“I call it low church Catholic; without any lace,” he smiles. “And without too much incense, as well.”
He finds music the easiest way to touch the divine. “You get more sense of God from it than anything else,” he muses, going on to recall the disturbing reality of his own piano lessons in which the teacher would rap him over the knuckles.
“So it came to a disastrous end. I was really disappointed that I never learned to play an instrument to a high level. That would have been brilliant.”
His parents were Conservatives who believed in “pulling oneself up by one’s own bootstraps”. However, Field says he found himself moving away from being a working class Tory to being an adherent of Labour “by debating with myself the politics of the day”.
He joined the party in 1960, having been “enthralled by Hugh Gaitskell’s stance”. He saw the former Labour leader speak at Hull university while he was studying economics there. “It was the first time I experienced a leader who led from the very front, rather than waiting for something to happen later on,” he recalls with relish.
The trouble with politics as he sees it is that no political party will give the perfect fit, “particularly when there are only two-and-a-half of them. What you do is find the best fit possible”.
He tells me that he spent most of his time trying to change the Labour Party and make it more electable, but, in fact, it was his commitment to the poor, coupled with his goodness and his integrity, that won allies across the political spectrum.
He was appointed Minister for Welfare Reform by Tony Blair, and Chairman of the Work and Pensions Select Committee under John Major. With the Rowntree Trust, Field set up the Low Pay Unit (LPU).
And his determination to call out corruption led him to become greatly admired by Baroness Thatcher. She was observed mingling with guests at a 1996 gathering at Westminster to celebrate Field’s 30 years in Parliament – six years after she was forced out of office in 1990.
Indeed, he would regularly pop into Downing Street during the Eighties and was one of the last people to see the PM the night before her resignation.
“I developed a sort of friendship with Mrs T, although I don’t know if you can call it friendship, with the leader of another party,” Frank says when we discuss his motivation for going to see her privately shortly before she was finally ousted from office in late November that year.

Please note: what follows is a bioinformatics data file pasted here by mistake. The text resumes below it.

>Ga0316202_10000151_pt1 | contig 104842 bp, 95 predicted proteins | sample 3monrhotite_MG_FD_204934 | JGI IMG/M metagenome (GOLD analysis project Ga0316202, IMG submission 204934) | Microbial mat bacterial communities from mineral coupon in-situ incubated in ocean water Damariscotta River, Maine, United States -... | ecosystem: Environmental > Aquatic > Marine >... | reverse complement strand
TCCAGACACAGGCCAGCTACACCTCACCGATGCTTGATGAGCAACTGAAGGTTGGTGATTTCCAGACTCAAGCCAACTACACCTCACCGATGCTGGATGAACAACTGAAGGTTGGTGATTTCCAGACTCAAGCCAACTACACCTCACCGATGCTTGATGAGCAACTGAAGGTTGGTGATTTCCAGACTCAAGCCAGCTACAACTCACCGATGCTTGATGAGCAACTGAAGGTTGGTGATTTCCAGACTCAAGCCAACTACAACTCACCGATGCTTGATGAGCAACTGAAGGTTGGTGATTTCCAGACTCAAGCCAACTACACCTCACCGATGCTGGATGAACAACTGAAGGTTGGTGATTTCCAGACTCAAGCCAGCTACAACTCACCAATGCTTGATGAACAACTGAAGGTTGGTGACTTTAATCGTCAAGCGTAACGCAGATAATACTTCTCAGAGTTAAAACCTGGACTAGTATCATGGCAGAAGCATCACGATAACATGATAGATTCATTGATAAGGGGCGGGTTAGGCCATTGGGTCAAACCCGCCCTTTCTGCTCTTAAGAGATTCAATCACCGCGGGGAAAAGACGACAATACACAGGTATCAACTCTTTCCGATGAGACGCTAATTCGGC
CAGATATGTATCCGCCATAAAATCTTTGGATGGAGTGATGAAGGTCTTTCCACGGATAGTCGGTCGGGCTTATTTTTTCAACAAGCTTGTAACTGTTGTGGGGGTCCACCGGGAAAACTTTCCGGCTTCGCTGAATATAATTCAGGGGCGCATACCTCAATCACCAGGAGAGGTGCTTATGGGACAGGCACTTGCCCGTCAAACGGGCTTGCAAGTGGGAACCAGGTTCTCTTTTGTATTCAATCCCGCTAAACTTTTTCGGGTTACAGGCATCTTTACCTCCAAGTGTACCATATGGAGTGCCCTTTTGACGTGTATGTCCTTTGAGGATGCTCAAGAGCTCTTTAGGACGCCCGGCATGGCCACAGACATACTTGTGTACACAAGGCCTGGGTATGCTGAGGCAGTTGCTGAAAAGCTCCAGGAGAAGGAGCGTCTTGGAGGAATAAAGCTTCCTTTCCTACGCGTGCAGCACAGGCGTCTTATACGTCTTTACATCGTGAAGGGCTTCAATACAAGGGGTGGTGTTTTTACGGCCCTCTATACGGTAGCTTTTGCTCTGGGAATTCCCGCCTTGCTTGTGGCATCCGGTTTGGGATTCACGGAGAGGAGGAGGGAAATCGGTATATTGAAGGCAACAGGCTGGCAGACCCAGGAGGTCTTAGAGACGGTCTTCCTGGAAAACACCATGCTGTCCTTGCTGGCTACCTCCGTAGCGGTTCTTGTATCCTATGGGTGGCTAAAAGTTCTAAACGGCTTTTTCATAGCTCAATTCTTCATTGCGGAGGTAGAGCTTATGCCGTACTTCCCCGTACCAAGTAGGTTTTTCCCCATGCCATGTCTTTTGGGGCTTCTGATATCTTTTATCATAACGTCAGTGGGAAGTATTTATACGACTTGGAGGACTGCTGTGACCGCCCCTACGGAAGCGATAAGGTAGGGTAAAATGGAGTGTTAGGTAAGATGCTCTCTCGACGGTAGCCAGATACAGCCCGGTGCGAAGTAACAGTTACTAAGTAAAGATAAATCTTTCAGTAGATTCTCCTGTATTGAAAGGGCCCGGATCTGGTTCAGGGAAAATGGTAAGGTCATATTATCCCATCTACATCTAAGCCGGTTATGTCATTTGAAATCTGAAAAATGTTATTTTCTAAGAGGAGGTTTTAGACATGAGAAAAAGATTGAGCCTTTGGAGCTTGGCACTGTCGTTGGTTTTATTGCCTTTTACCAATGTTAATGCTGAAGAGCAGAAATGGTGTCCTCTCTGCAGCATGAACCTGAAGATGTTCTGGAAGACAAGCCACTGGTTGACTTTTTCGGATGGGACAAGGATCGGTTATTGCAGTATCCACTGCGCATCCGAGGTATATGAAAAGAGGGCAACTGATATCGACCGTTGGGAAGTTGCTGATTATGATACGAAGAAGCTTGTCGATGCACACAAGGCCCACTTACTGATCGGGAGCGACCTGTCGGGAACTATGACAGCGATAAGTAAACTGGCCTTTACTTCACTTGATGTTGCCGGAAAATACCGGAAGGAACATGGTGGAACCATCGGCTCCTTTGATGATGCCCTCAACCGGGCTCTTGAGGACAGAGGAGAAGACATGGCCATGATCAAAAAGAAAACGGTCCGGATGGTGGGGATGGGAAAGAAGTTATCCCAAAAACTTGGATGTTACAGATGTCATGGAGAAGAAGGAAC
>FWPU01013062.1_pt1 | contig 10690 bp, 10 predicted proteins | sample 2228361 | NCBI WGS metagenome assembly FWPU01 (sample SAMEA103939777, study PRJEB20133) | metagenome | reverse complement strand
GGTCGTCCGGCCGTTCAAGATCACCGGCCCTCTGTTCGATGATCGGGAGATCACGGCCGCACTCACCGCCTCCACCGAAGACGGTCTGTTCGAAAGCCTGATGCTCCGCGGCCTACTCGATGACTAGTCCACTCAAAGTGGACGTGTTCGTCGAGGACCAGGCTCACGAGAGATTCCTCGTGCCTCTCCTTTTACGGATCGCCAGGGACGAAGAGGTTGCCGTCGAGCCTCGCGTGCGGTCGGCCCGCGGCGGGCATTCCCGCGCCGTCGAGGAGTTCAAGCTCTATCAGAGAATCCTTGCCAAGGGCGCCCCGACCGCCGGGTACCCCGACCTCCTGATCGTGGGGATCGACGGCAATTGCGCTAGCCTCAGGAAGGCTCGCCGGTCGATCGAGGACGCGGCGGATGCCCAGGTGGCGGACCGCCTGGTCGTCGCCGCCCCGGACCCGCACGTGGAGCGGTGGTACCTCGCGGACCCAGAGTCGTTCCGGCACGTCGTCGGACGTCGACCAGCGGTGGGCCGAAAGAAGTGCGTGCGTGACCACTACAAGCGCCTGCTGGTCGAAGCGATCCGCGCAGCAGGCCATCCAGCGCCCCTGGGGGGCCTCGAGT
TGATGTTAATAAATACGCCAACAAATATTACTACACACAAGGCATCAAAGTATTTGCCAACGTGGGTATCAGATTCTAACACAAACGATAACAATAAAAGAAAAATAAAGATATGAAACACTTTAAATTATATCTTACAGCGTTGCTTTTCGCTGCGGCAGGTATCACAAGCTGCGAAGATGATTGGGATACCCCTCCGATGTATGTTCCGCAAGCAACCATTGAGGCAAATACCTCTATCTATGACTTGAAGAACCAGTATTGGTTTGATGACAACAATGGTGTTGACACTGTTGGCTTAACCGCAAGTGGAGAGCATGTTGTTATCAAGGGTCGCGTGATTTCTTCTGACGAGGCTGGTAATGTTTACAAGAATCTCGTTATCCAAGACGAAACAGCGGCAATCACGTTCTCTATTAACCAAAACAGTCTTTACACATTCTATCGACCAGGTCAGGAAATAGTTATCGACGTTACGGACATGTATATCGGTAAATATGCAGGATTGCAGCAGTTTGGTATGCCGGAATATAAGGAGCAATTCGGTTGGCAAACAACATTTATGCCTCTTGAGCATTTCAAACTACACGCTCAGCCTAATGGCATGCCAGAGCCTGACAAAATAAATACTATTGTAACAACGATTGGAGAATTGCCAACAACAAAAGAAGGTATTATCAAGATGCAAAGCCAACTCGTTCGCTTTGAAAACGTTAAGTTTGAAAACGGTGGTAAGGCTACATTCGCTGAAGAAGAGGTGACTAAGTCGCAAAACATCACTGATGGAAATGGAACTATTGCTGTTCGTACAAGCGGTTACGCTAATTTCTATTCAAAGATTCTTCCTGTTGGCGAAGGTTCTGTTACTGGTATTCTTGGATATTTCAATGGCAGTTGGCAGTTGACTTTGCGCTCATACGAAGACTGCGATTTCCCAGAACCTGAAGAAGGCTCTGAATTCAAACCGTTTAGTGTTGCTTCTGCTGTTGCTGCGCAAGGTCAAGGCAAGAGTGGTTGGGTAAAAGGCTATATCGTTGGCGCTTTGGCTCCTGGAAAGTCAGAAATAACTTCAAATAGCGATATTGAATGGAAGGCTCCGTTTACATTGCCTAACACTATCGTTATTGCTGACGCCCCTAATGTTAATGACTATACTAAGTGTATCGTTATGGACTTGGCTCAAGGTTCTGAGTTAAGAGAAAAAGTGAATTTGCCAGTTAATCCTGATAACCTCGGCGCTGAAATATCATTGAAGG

“I went because I thought I owed it to her, to tell her that her time was up; to tell her openly that she was finished and therefore she was vulnerable.”
It was Frank’s conviction that “going to the top” was the obvious way to get things done that led to an unlikely friendship.
“It seemed to me to be obvious – when she was the most powerful person in the country – that I should lobby her for initiatives for Birkenhead, and Navy orders for Cammell Laird [the ship-building company in his constituency].”
But their encounters – goodness knows what his local constituents would have made of them – had a more personal impact, as well. “What I admired was her total command of the machine,” he says.
“It was one of the characteristics I loved so much about her.”
By way of illustration, he tells me about the last time he went to lobby her for a ship order. This was in August 1990, on the very day she had returned from America having convinced President Bush Senior to agree to a military response to Iraq’s recent invasion of neighbouring Kuwait.
“She had persuaded him to fight the war and was high as a kite when she came into her study… ‘You’ve no idea, Frank, I’ve put backbone into the man. I was saying, ‘Will you come and sit down, I want to talk to you’. And she said, ‘What do you want?’
“I told her and she said ‘is that all?’ and then she was back again with ‘You’ve no idea, Frank, I’ve put backbone into the man’.
“It was an incredibly exciting moment to know about her line with the American president and the coming war, and I
forgot to tell my local MPs in Wirral that we’d got the order.
“Thirty-six hours later, I saw David Hunt MP coming down Whitehall and I went up and said, ‘Sorry, I have forgotten to tell you we’ve got the order for Cammell Laird’. He said, ‘No need to apologise, I’ve received PM’s minutes that you’d got the order’.
“So, here she was, as high as a kite, yet she went on to find a secretary – no doubt telling her that she’d put backbone into the man – to dictate her prime ministerial minute,” he declares gently, still buoyed up by the electricity of the encounter.
● Politics, Poverty and Belief by Frank Field (Bloomsbury, £20) is out now. For free UK P&P, visit expressbookshop.com or call Express Bookshop on 020 3176 3832